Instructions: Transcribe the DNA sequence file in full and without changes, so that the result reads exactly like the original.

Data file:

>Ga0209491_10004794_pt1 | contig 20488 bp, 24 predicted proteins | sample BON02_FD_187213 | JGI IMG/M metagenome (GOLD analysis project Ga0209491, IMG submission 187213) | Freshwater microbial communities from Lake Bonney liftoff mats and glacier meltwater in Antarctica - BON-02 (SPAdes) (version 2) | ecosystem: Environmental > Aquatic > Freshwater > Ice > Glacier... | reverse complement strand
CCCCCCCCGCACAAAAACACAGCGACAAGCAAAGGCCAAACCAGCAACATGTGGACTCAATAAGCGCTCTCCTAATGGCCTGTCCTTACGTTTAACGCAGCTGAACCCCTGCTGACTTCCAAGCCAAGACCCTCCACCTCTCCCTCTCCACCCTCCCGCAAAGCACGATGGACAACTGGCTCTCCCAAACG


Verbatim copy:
>Ga0209491_10004794_pt1 | contig 20488 bp, 24 predicted proteins | sample BON02_FD_187213 | JGI IMG/M metagenome (GOLD analysis project Ga0209491, IMG submission 187213) | Freshwater microbial communities from Lake Bonney liftoff mats and glacier meltwater in Antarctica - BON-02 (SPAdes) (version 2) | ecosystem: Environmental > Aquatic > Freshwater > Ice > Glacier... | reverse complement strand
CCCCCCCCGCACAAAAACACAGCGACAAGCAAAGGCCAAACCAGCAACATGTGGACTCAATAAGCGCTCTCCTAATGGCCTGTCCTTACGTTTAACGCAGCTGAACCCCTGCTGACTTCCAAGCCAAGACCCTCCACCTCTCCCTCTCCACCCTCCCGCAAAGCACGATGGACAACTGGCTCTCCCAAACG